post #24 of 102
think im gonna go for the TX as it doesnt need the cable and i dont need the direct encoding. and as far as I see theres no real difference other than that. far more convenient to be able to plug it in to any pc anywhere than have to carry some cable around with you
post #25 of 102
Quote:
Originally Posted by BlindTiger
thanks for writing the review.
I've never considered these flash based players but I've changed my mind on them. I like the fact that most of them have a FM tuner which is perfect for emergencies and some can be used as an usb drive device.
the fact that it's tiny and uses regular aaa batteries is a plus.
The fact that you can get up to 1 gig also narrows the gap. You could fit a decent amount of music on one of those.
post #26 of 102
Thread Starter 
With regards to why I say the Muvo Micro N200 is utilizing a new sigmatel chip is because Muvo TX doesn't have DRM.

As quoted: Nomad World
Up to 15hrs of MP3 continuous playtime
Up to 11hrs of WMA continuous playtime

It seems like it would be better to use Mp3 over WMA for the sake of battery life.

After using the player for one week, actually i don't find carrying around the USB cable that of a hassle.

One flaw about the Muvo Micro is that the surface is easily scratchable.
post #27 of 102
well looks like the only things the n200 has over the tx is drm which i have no need for, and direct encoding. shame you can no longer plug it straight in as i would much rather be able to just plug the thing in any pc i happen to be near than have to carry some cable all the time just in case. I expect the only reason the n200 is smaller is because it obviously hasnt got the normal usb plug on it anymore.

unfortunately as i cannot get the 512mb tx (with fm radio) for less than £99.99 in the UK, i am going to have to go for the 512 n200 because I can get that for £88 delivered and im not paying 15% more for an older product with less features. can get the 512 tx without radio for £76 so they are basically all asking £24 for the radio.
post #28 of 102
I have the Muvo Micro n200 512MB. I've been sticking with minidiscs for years because I've been waiting for a player as thin as MD players to come along (with all the cool features of mp3 players too of course). I usually don't get too excited about electronics, but the N200 is really incredible. It's actually slightly thinner than my Sharp MD-DS9, half the width, and half the weight. I find the controls very intuitive and effective. It's very easy to navigate songs, FM radio, and toggle between modes.

I actually like that the usb plug isn't on the player - it makes it a little smaller. Also, the usb 2.0 ports on my PC are only at the back of the case. If the usb plug was on the player I'd have to awkwardly reach behind my pc, unplug another usb device so it could fit, then have the player sitting back there while I transfer files. I'm not going to be transferring files to PCs everywhere I go. I will keep a second cable with my laptop when I carry it around. So not having the port on the device doesn't bother me.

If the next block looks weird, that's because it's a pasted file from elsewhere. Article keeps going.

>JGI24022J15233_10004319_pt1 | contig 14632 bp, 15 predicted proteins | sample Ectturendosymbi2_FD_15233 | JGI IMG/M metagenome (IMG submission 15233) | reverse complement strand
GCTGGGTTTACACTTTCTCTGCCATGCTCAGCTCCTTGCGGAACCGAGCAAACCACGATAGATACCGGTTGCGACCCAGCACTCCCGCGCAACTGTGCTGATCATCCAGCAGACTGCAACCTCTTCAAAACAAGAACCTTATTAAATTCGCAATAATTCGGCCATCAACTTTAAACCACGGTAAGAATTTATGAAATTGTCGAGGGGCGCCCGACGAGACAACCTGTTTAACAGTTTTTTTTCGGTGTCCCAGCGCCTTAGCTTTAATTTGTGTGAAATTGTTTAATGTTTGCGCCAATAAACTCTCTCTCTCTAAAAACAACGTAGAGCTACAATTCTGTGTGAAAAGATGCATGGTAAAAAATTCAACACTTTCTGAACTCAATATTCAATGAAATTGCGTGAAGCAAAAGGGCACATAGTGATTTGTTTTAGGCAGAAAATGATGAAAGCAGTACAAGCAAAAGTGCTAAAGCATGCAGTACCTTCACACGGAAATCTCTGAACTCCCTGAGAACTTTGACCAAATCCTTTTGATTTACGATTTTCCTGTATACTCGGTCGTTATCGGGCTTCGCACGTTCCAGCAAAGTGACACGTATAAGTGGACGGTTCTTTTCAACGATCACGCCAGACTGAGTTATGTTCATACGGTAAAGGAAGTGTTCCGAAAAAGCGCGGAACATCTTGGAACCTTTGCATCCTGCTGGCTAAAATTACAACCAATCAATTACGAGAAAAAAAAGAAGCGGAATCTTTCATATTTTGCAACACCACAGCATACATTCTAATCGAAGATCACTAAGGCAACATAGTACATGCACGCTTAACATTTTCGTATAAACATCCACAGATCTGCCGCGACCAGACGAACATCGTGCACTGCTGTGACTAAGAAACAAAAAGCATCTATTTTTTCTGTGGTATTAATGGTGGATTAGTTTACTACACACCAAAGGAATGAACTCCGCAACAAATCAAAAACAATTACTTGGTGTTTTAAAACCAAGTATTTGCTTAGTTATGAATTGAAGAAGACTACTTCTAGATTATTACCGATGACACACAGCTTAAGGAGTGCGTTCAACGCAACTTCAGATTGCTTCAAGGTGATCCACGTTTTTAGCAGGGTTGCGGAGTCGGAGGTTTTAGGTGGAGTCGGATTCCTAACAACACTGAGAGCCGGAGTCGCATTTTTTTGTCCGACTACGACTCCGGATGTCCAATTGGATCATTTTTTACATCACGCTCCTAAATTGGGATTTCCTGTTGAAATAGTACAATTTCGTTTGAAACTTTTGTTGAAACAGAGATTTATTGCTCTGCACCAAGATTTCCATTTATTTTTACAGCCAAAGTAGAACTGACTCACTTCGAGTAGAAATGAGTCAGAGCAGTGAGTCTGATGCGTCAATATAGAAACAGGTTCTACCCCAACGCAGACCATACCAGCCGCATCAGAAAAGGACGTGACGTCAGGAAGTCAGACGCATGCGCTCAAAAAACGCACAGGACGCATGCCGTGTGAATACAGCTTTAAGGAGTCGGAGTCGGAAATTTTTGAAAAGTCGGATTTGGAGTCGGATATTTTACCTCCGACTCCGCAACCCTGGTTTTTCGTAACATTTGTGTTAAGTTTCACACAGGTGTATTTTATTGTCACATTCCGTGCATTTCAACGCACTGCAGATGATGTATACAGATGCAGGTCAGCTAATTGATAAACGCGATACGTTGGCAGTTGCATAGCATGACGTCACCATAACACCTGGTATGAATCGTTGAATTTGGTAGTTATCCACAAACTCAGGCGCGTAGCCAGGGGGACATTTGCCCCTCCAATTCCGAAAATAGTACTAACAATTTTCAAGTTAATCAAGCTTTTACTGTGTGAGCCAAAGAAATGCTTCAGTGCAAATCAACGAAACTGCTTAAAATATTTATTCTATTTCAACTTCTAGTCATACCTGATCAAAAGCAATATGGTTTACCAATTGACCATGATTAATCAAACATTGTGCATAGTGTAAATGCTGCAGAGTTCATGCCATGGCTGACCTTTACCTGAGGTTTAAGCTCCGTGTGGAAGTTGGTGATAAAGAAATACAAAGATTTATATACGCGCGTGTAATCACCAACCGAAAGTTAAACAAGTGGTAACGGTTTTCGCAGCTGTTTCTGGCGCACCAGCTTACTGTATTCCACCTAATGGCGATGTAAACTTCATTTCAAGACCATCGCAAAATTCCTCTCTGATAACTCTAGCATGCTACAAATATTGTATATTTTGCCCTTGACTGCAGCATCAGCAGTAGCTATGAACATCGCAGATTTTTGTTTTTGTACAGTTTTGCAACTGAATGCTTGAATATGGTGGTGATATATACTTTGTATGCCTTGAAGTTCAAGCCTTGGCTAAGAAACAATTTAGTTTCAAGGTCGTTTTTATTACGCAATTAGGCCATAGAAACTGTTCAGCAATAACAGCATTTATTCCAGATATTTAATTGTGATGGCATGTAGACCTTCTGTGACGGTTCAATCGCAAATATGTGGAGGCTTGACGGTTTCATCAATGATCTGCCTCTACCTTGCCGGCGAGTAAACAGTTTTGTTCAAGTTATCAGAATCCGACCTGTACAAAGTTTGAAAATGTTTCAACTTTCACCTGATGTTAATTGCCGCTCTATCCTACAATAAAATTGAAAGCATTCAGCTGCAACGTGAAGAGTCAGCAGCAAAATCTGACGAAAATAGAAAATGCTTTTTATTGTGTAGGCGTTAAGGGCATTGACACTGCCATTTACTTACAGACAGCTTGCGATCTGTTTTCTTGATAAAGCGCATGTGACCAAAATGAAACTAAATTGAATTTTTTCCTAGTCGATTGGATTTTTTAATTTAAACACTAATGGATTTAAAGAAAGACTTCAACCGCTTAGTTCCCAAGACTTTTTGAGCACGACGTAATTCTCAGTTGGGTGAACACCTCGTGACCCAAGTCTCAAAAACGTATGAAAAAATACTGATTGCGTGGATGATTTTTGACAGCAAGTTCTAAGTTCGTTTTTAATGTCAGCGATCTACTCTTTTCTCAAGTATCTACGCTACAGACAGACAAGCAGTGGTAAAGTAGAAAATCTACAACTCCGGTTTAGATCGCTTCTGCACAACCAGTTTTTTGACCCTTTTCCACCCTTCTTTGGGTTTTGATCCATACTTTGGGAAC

I really love how tiny this player is. I haven't been interested in getting a HD player because even the smallest ones are big compared to what I'm used to.

The N200 comes with an arm band and case too. The sound quality is also very good for a flash player. Being able to carry around a second rechargeable NiMH AAA battery on a longer trip and swap it out is very convenient. Being able to copy files quickly without drivers or a proprietary app is definitely the way to go. I haven't even opened the install cd packaging and will probably leave it that way.

I usually have disliked Creative products for being cheap in quality. In my opinion they've really made a great mp3 player here. Portability is the most important feature of any mp3 player for me and the N200 is the most portable player I've ever used that doesn't skimp on features. $130 for 512MB with a built-in FM tuner in a tiny package is a really good deal. Plus I love the minimalist look, in black. I highly recommend it.
post #29 of 102
I ought to mention a quirk I've come across with the Muvo TX... I think it has problems with high-bitrate VBR MP3's. In all honesty of course this is not going to cause problems for the average user of these devices but I've been playing ~256K VBR files on it and had problems navigating in the tracks (i.e. FFWD/RWD) and also come across audible glitches. It's nowhere near as terrible as typical Sony implementations of MP3 playback, but still defeats the object of playing high-bitrate MP3's for the quality. I'll have to try CBR and see if my results differ.
post #30 of 102
I've had no issues so far seeking or playing Lame 3.96.1 -V2 vbr mp3s (~200kbps). I haven't tried higher bitrates than that. -V2 is good enough for me. U2 sounds good on this thing.
New Posts  All Forums:Forum Nav:
  Return Home
  Back to Forum: Portable Source Gear
Head-Fi.org › Forums › Equipment Forums › Portable Source Gear › Creative Muvo Micro N200 1GB short review